Customer service and the age of the hero

What’s in a name? Customer service, by any other name, would entail the same work. Yet currently we are seeing an overhaul of customer service job titles.

Far from the bland, yet functional, titles of old (customer service agent, tech support, etc.), we’re seeing a new wave of “creative” job titles. Roles such as “happiness technician”, “support ninja” and “customer service hero” are entering the customer service space.

But why change the tried and tested job titles? Is being a “customer service hero” any better than being a “customer service agent”?

The role of job titles

Job titles are a short and succinct way for us to communicate our work responsibilities and skills. They’re often the first information that we communicate about ourselves to new colleagues and customers. Job titles are also the way we represent what we do for a living to our families and friends.

Aside from communication, job titles also help us keep our career progress clear, and our workplaces organised. The role of the job title is to:

  • • Accurately reflect the hierarchy (or lack thereof) in the office
  • • Define and indicate the employee’s role and responsibilities at the company
  • • Keep career progression clear by ensuring it’s not ambiguous when you’re being promoted/changing jobs
  • • Help us find jobs that suit our skills and education

So, does it really matter if we play around with our job titles — if they reflect what we do either way?

Wording customer service job titles

In customer service, there’s been a distinct shift towards “creative” job titles. Creative job titles are fun, informal, and convey meaning based on connotation rather than clarity. For example, “user support guru”, “tech support hero“, “chief of happiness”.

Some argue that the way you word your customer service job title doesn’t just convey what they do, but also how they do it. That isn’t to say that a “customer satisfaction rockstar” serves customers by getting up on stage and singing solutions. But, it might mean that they serve later in the evening, and they do so in an entertaining and light-hearted manner.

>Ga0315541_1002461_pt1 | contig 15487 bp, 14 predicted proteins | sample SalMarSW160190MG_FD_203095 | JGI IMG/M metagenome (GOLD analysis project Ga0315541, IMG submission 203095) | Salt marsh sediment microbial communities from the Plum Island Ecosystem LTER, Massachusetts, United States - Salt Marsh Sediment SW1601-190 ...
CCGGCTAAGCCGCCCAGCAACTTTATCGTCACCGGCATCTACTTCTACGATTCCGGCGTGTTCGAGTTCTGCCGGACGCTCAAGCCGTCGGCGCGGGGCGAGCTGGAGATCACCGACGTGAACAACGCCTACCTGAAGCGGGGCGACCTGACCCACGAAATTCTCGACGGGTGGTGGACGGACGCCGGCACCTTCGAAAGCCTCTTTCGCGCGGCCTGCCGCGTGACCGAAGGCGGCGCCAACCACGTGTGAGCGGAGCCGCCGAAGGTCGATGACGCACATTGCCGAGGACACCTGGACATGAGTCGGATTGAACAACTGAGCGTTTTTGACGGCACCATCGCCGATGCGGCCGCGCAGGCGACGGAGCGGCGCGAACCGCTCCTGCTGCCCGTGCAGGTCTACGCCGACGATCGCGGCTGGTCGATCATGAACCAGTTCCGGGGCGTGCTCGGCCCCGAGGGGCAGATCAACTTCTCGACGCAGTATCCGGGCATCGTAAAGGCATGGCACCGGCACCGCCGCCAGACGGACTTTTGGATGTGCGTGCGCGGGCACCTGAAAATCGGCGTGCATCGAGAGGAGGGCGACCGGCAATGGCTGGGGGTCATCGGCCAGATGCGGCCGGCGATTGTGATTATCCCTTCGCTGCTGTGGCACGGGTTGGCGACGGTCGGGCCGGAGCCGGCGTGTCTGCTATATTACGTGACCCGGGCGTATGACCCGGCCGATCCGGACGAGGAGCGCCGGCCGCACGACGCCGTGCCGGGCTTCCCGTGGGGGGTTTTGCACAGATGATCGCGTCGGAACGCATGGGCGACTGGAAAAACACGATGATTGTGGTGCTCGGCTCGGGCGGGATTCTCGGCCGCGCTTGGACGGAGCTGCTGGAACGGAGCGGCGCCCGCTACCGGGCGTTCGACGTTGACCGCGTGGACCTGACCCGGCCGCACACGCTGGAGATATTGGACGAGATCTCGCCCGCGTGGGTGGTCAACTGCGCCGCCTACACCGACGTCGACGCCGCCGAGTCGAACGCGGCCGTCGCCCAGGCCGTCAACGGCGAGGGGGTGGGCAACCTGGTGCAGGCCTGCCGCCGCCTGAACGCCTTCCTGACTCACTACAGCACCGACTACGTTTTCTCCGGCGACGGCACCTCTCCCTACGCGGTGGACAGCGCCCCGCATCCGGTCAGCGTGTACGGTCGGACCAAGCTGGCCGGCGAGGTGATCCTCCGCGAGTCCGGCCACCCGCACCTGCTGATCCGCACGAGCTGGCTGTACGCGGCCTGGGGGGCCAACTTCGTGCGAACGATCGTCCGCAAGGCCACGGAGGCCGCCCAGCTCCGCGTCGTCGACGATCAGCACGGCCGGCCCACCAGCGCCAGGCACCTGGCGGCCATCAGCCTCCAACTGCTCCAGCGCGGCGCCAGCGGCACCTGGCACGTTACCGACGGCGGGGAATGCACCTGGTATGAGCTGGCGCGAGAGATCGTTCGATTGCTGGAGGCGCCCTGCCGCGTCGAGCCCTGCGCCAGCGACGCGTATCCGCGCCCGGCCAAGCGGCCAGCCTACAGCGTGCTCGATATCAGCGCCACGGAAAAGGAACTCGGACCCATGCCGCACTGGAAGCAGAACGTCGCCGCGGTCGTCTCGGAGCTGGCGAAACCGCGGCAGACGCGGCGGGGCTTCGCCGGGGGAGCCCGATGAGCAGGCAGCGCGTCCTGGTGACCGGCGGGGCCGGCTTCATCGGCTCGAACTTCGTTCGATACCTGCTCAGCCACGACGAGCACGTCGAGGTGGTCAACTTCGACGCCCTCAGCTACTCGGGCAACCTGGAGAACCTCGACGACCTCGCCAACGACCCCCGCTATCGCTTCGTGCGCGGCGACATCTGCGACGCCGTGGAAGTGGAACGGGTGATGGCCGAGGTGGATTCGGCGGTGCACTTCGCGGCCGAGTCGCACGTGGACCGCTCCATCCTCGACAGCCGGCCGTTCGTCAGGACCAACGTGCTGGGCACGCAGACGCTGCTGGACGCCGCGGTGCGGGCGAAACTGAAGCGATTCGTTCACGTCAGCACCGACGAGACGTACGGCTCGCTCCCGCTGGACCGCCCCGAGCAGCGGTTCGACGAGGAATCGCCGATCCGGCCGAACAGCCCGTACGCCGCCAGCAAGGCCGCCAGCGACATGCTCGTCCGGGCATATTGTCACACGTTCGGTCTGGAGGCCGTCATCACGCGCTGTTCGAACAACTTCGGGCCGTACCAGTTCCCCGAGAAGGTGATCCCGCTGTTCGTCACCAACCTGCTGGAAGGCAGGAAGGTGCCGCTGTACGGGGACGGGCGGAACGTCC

The power of words means that changing just one thing can change the entire meaning of the title. For example, let’s look at “customer service representative” compared to “customer service hero”.

The connotations of “hero” are far more powerful than “representative”. “Hero” suggests strength, goodness, bravery and a willingness to fight for the people (in this case, your customers). In comparison, “representative” is a bit dry. You represent the company and operate on their behalf. It’s clearer what you do, but it’s much less fun.

So, are your team members representatives of your company, or heroes for the customer? When you phrase it this way, the creative job title sounds like the obvious choice.

Creative job titles

There are a few arguments for the shift to creative job titles. The first is perhaps the simplest — saying you work in customer service sounds unexciting, and sometimes even carries a bad connotation for customers. Boring old customer service can conjure up images of high-churn call centres and grey cubicles.

Employee empowerment and expression are also (allegedly) boosted by creative job roles. Creative titles are a way for employees to express themselves and bring their identity to the role. After all, everyone wants to be a hero at some point growing up, right? Studies also show that if team members can identify with the role and relate their title to their work and values, they’ll be happier.

Implementing creative job titles is also a way to reflect your brand and company culture. Perhaps you have a laid-back office environment where you don’t like to emphasise hierarchy. You might actively try to evoke an informal or fun brand identity. In such instances, creative job titles might be right for your business.

This works on a case by case basis. A rockstar or hero could be appropriate for a laid-back company culture. But, for a banking business, for example, they’re probably not right. “Financial advisor” is solid and reassuring; “numbers ninja” is decidedly less so.

Are they demeaning?

While many see no harm in bringing a little creativity into their job titles, others aren’t so enthralled. Some argue that creative job titles suggest that workplace stress and the undervaluing of employees can be fixed with a flowery title and cape.

It’s true that having a playful job title is unlikely to eliminate stress, no matter how much you identify with the new name. What can help is giving your employees the responsibility and respect they need – that’s what empowers them.

The issue with creative job titles is that they don’t offer a clear sense of the responsibilities and abilities needed. This makes it hard to know whether the role is a progression. Without a clear hierarchy or understanding of the difference in responsibilities, knowing when, or if, you’ve been promoted can get very messy.

Plus, when an employee moves on or progresses their career, the creative job title is unlikely to help them. “Support squaddie” might not look great on a CV. They’ll need a clear definition of responsibility to support the wacky title.

What’s in a name?

Words are powerful, but how much more so when they’re used in job titles? When they’re used to define us, and what we do day-in, day-out, they have some weight. They can either give a sense of value, or they can hold us back.

So, what’s in a name? It turns out, more than you’d think.

Please note: we originally published this article via